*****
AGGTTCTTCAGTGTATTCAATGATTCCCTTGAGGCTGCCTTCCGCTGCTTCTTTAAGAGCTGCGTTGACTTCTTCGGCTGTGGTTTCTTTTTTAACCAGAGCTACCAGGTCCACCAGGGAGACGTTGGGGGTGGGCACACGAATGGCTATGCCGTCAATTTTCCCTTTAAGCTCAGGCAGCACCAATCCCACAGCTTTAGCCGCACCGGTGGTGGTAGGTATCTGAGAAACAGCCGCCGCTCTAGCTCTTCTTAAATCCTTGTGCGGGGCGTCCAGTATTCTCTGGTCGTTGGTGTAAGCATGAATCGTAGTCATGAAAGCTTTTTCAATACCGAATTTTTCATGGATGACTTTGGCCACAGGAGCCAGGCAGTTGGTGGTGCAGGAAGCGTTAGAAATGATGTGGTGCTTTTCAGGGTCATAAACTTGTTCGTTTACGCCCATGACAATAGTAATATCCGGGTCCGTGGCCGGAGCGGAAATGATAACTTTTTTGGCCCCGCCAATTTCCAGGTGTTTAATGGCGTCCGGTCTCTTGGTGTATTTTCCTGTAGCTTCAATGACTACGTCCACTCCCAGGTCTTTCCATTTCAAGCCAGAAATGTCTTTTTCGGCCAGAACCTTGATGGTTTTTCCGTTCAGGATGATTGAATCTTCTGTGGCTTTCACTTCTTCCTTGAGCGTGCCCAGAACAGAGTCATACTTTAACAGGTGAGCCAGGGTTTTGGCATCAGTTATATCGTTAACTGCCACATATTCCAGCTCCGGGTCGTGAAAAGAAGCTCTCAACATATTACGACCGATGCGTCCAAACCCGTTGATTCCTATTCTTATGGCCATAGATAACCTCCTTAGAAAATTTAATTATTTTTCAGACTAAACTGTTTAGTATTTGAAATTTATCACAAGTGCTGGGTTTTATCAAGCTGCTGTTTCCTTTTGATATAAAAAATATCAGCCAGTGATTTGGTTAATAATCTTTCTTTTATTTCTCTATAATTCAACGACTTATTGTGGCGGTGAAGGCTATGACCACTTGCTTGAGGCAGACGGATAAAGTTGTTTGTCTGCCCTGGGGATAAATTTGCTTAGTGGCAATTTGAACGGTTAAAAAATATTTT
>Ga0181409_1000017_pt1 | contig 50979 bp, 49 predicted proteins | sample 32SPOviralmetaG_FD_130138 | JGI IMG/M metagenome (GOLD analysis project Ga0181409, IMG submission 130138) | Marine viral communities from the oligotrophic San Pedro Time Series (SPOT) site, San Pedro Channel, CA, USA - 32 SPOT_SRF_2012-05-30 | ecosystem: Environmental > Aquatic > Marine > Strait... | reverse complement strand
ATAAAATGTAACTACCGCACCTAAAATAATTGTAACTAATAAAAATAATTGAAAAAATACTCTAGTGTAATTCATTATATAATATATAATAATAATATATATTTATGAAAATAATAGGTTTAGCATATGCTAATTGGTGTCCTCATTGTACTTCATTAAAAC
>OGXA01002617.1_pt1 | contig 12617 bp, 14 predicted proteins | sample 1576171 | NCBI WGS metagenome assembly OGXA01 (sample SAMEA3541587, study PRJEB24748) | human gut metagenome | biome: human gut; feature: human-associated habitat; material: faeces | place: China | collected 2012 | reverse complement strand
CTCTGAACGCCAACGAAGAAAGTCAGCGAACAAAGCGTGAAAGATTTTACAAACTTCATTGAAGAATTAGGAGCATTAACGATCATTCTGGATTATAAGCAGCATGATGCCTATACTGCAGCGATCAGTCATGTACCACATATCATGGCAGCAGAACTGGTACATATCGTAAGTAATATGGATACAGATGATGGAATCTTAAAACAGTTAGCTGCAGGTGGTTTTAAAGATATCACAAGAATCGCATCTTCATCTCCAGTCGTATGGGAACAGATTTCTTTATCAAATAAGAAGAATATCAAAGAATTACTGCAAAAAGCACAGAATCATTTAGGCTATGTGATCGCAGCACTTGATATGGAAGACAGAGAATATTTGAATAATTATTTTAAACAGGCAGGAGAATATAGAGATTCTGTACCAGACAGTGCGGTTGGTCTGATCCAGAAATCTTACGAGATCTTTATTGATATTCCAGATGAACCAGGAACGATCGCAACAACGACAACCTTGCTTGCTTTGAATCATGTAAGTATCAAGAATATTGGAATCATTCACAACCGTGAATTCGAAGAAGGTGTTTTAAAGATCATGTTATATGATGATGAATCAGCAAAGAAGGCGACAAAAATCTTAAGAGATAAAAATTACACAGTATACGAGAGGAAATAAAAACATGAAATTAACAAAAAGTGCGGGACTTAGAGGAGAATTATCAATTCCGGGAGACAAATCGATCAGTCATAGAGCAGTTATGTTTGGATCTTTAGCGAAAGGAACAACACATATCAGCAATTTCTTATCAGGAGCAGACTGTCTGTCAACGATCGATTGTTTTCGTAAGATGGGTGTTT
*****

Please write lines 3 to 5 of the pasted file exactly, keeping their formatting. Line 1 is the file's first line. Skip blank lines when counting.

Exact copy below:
ATAAAATGTAACTACCGCACCTAAAATAATTGTAACTAATAAAAATAATTGAAAAAATACTCTAGTGTAATTCATTATATAATATATAATAATAATATATATTTATGAAAATAATAGGTTTAGCATATGCTAATTGGTGTCCTCATTGTACTTCATTAAAAC
>OGXA01002617.1_pt1 | contig 12617 bp, 14 predicted proteins | sample 1576171 | NCBI WGS metagenome assembly OGXA01 (sample SAMEA3541587, study PRJEB24748) | human gut metagenome | biome: human gut; feature: human-associated habitat; material: faeces | place: China | collected 2012 | reverse complement strand
CTCTGAACGCCAACGAAGAAAGTCAGCGAACAAAGCGTGAAAGATTTTACAAACTTCATTGAAGAATTAGGAGCATTAACGATCATTCTGGATTATAAGCAGCATGATGCCTATACTGCAGCGATCAGTCATGTACCACATATCATGGCAGCAGAACTGGTACATATCGTAAGTAATATGGATACAGATGATGGAATCTTAAAACAGTTAGCTGCAGGTGGTTTTAAAGATATCACAAGAATCGCATCTTCATCTCCAGTCGTATGGGAACAGATTTCTTTATCAAATAAGAAGAATATCAAAGAATTACTGCAAAAAGCACAGAATCATTTAGGCTATGTGATCGCAGCACTTGATATGGAAGACAGAGAATATTTGAATAATTATTTTAAACAGGCAGGAGAATATAGAGATTCTGTACCAGACAGTGCGGTTGGTCTGATCCAGAAATCTTACGAGATCTTTATTGATATTCCAGATGAACCAGGAACGATCGCAACAACGACAACCTTGCTTGCTTTGAATCATGTAAGTATCAAGAATATTGGAATCATTCACAACCGTGAATTCGAAGAAGGTGTTTTAAAGATCATGTTATATGATGATGAATCAGCAAAGAAGGCGACAAAAATCTTAAGAGATAAAAATTACACAGTATACGAGAGGAAATAAAAACATGAAATTAACAAAAAGTGCGGGACTTAGAGGAGAATTATCAATTCCGGGAGACAAATCGATCAGTCATAGAGCAGTTATGTTTGGATCTTTAGCGAAAGGAACAACACATATCAGCAATTTCTTATCAGGAGCAGACTGTCTGTCAACGATCGATTGTTTTCGTAAGATGGGTGTTT